Material seems to be the same as Polare tight, but stitching is better. Zips are plenty beefy, and workable w/lobster mitt.

Temp range is 50 to, so far, 15F w/ a lot of small-ring-downhill wind. At 50, you need to have all zips open & its still a chore, but doable if say you’re doing a crack-o-dawn & it warms up. At 40, start with a light base, at 15 wear a real, true, task-specific, mid-weight layer e.g. Icebreaker 260 (320 is really a lot). Cut is—surprisingly—not Italian, its more of a semi-fitted (2xl, 6-3, 225lbs) so you can layer it. Given this success, don’t know why you would go for the less breathable e.g. Due, Stelvio, or 1-2-3.

BTW at 15, I was good for three hours in: Gore thermo booties over Castelli belgian booties over Walmart over-calf wool hunting socks & wool socks under shoes. Use Amfib tight, w/”Thermo-Robioux “ knee warmers underneath (Capo LE). Giro 100 proof gloves, and Gore WS balaclava. Get insulated water bottle or your water will freeze. Yeah, dressed as above, I was sweating a lot underneath, and got a nasty dehydration headache because no water.

(1)

 

0 Comments

0 Comments

DanL

DanL wrote a review of on January 13, 2012

5 5

These bars are as good as or better than all below authors state. Appreciate xtra stiffness as I ride a long stem. Fiber is pretty to look at while riding. Bontrager bars were flattened along back with cable grooves, which was uglier than cables in front. Cables not a prob for me--there is actually some flattening in the front. Love the long reach and prefer the old style bend.

(0)

 

0 Comments

DanL

DanL wrote an answer about on December 2, 2011

Postscript to below:
So some insulated gloves use proprietary fleece (Gore), others use loft (Thisulate, Primaloft) which is sometimes standardized so you can customize to your personal combustion. Followed up on a hunch...went to backbacking sites and found out that glove liners come in weights like socks (e.g. http://www.backcountry.com/patagonia-heavyweight-glove-liners; but from another site found "•Weight: 1.5 oz / 43 g
•Fabric: 6.8-oz Polartec Power Stretch 88% polyester/12% spandex single-sided fleece". So buy liners first, then buy gloves accordingly; put liners in back pocket and tweak on-the-fly as needed.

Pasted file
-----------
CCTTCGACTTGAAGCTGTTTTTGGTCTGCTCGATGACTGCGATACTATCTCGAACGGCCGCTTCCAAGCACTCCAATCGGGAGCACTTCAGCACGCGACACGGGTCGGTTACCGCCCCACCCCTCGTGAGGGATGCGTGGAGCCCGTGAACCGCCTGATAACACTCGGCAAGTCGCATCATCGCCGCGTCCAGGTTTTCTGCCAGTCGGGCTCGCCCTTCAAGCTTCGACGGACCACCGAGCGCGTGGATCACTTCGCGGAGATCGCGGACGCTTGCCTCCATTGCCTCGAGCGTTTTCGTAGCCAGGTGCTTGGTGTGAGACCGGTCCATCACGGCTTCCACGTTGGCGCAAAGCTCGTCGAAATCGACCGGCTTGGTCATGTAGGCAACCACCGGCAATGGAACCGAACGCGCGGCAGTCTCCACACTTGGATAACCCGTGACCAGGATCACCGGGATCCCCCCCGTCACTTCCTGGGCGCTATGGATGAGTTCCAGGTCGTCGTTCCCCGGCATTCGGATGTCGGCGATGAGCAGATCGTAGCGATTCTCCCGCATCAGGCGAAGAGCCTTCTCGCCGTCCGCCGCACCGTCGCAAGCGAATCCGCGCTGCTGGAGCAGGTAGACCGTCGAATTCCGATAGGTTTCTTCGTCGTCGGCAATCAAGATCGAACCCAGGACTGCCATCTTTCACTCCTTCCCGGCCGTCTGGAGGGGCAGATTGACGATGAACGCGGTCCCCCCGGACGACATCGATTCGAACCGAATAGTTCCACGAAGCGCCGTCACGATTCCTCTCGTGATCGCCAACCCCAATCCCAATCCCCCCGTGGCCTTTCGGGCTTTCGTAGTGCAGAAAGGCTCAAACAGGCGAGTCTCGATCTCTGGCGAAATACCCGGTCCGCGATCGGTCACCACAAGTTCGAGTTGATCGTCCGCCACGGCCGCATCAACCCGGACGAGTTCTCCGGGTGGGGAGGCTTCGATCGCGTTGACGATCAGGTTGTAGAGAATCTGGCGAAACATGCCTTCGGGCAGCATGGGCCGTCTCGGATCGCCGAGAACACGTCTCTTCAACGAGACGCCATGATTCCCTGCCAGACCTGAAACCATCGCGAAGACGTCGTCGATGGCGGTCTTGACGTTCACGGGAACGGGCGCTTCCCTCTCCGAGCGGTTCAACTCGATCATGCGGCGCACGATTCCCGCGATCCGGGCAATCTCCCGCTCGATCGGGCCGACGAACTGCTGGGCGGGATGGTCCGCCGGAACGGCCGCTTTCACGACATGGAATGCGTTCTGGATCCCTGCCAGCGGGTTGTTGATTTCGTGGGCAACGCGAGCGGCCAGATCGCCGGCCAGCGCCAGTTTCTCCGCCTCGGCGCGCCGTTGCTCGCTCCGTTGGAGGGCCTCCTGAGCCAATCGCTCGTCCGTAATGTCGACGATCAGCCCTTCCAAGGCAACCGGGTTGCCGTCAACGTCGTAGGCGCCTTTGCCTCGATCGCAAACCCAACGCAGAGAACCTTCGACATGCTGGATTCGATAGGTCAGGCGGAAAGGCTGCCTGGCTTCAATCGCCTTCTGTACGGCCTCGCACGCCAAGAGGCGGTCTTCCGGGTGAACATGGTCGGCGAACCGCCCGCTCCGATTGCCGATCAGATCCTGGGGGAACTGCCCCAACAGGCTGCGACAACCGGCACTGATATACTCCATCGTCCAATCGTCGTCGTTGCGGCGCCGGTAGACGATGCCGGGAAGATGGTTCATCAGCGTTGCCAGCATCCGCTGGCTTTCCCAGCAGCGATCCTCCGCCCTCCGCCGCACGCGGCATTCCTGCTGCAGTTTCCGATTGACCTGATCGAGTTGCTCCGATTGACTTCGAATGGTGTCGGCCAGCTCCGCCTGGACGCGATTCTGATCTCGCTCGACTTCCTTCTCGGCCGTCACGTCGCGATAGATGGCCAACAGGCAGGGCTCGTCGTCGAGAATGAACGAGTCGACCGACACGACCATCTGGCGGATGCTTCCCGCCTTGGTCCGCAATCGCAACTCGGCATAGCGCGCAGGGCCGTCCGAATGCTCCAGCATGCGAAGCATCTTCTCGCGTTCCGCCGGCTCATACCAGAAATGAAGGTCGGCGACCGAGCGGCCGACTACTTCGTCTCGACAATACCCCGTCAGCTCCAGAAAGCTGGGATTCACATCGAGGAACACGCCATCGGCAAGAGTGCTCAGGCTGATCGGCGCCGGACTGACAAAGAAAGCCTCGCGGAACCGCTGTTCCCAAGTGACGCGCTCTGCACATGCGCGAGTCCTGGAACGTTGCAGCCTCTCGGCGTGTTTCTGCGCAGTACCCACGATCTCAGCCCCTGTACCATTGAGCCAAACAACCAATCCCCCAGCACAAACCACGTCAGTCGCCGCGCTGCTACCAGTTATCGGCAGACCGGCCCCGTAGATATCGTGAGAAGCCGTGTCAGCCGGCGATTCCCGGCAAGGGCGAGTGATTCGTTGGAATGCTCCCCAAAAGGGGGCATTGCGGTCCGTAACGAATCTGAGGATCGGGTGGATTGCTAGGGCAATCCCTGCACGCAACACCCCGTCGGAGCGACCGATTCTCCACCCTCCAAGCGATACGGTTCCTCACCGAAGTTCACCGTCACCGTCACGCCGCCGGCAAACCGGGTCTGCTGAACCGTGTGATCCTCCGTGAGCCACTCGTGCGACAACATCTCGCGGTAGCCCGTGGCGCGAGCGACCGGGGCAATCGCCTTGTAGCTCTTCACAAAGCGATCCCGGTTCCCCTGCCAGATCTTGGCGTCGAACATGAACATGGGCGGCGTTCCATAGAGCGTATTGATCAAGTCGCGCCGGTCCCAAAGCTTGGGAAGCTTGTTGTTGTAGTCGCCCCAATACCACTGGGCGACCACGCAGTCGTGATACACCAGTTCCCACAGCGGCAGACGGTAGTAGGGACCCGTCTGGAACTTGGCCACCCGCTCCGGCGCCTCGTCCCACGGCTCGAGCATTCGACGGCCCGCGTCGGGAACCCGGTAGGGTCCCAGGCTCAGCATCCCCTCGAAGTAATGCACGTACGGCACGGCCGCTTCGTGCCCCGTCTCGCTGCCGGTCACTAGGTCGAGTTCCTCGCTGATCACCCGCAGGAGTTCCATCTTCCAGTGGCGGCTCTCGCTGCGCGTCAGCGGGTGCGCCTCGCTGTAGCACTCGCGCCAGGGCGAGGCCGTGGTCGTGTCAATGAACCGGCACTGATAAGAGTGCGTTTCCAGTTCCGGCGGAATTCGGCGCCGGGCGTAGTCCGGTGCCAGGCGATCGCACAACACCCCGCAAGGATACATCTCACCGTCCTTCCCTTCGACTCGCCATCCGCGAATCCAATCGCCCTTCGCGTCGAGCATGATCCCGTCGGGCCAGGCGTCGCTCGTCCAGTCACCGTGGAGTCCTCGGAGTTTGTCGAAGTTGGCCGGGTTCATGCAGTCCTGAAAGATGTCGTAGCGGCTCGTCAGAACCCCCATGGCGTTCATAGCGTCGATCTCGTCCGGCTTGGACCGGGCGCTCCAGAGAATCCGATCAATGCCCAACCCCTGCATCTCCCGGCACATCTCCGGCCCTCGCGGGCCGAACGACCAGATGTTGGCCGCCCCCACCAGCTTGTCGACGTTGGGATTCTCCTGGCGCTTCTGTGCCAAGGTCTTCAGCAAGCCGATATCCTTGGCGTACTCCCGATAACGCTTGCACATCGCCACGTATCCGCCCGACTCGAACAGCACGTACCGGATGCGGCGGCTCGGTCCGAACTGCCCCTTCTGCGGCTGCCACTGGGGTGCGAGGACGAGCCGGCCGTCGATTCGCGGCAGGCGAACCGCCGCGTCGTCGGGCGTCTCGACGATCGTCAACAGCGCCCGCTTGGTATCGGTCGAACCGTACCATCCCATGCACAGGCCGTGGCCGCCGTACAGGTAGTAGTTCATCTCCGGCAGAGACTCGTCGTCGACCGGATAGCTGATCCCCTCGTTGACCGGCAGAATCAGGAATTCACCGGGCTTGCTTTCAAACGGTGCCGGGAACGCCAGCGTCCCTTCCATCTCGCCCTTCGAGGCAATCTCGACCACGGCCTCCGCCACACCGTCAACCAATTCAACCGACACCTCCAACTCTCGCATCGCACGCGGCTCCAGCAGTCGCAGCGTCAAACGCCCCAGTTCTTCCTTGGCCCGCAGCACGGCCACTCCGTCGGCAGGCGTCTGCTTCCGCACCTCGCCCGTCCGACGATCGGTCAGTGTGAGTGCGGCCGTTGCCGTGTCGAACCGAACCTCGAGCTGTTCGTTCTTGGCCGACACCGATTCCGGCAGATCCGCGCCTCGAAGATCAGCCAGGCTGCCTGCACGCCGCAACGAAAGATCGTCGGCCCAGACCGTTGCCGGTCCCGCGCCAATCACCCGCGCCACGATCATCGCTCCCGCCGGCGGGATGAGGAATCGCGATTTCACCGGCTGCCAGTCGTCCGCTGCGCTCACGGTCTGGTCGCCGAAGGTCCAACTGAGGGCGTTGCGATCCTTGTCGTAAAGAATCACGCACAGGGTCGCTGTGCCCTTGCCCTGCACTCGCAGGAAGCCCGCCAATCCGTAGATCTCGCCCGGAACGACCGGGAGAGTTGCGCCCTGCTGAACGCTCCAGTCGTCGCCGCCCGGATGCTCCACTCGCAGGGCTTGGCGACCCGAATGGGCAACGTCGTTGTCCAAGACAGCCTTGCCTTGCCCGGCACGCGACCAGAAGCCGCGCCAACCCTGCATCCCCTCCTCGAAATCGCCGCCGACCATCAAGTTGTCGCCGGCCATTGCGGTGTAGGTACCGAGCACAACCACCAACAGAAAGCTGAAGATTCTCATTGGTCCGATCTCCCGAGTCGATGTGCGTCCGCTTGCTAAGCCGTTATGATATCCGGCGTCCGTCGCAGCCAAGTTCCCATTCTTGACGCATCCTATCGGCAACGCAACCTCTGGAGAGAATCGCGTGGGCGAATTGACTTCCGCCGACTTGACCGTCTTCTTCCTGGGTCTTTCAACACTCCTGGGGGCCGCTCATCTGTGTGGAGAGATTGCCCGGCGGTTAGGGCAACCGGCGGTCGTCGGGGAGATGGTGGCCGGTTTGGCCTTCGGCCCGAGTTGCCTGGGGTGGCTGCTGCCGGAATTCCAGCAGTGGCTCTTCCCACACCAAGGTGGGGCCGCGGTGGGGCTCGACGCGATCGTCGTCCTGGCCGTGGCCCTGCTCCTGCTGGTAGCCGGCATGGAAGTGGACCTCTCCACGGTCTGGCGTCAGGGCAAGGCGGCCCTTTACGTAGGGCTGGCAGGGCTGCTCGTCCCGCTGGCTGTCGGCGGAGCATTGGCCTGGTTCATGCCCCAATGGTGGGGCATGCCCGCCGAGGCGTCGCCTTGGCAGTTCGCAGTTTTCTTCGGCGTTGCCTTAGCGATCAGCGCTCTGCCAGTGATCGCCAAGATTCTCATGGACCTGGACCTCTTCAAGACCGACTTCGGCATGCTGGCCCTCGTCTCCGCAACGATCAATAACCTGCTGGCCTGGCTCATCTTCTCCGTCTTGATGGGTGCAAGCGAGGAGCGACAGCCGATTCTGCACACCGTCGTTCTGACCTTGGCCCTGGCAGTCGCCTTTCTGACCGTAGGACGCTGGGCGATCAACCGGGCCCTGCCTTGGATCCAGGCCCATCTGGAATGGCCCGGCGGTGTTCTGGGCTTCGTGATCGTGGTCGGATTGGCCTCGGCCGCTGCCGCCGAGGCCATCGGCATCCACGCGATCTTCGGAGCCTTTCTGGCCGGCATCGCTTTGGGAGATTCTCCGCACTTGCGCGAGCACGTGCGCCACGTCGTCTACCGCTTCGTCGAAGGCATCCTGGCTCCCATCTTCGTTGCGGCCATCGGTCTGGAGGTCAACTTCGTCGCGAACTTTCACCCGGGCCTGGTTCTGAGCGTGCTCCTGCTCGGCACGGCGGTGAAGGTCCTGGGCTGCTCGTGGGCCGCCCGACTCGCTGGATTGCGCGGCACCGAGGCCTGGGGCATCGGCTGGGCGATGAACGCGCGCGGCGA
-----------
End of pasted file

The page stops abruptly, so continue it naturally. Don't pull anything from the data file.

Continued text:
(2)

 

Answer flagged as out of context. Click here to view.

DanL

DanL wrote a review of on November 20, 2011

4 5

I just switched over from the first generation (80' vintage) of Time. Found these much more difficult to get into--apparently the new generation is smaller (pedal and cleat) so there are more ways for the cleat to touch the pedal w/o engaging. Took me several months to get to where I could "hit it" ever time, first time. But on the occasion when I do hit the pedal and do not engage, I cannot "feel" where to twist my foot so it'll engage. This may be a problem with all clipless pedals, so I am not sure its a valid criticism.

That said, I rode these 2-4 times a week (like any ex-racer would) for about 8 months and the pedal body cracked. The "good" news is that the crack was perpendicualr to the axel, so the steel axel apparently kept the pedal intact so I could get home.

All in all, the functionality of the pedal/cleat, once engaged, is superb---love the float (b4 release)!!!

(0)

 

0 Comments

DanL

DanL wrote a review of on October 2, 2011

3 5

Only had a chance to ride once, but want to point out what is pictured is what you get-not as described. No draw cord, and after looking at zero-rh website suspect these are probably Airdry Gold 150 only (not 250). Very windproof (but not thumb), but breathes well. No padding in palm (which I prefer). Took 2xl, and fit is narrow & tight (no room for liners) but long enough in fingers, which for me is rare. Excellent in 50 degree w/nasty wind. Hands were damp when removed gloves, outside of gloves seemed slightly damp (so wicking was working).

(0)

 

0 Comments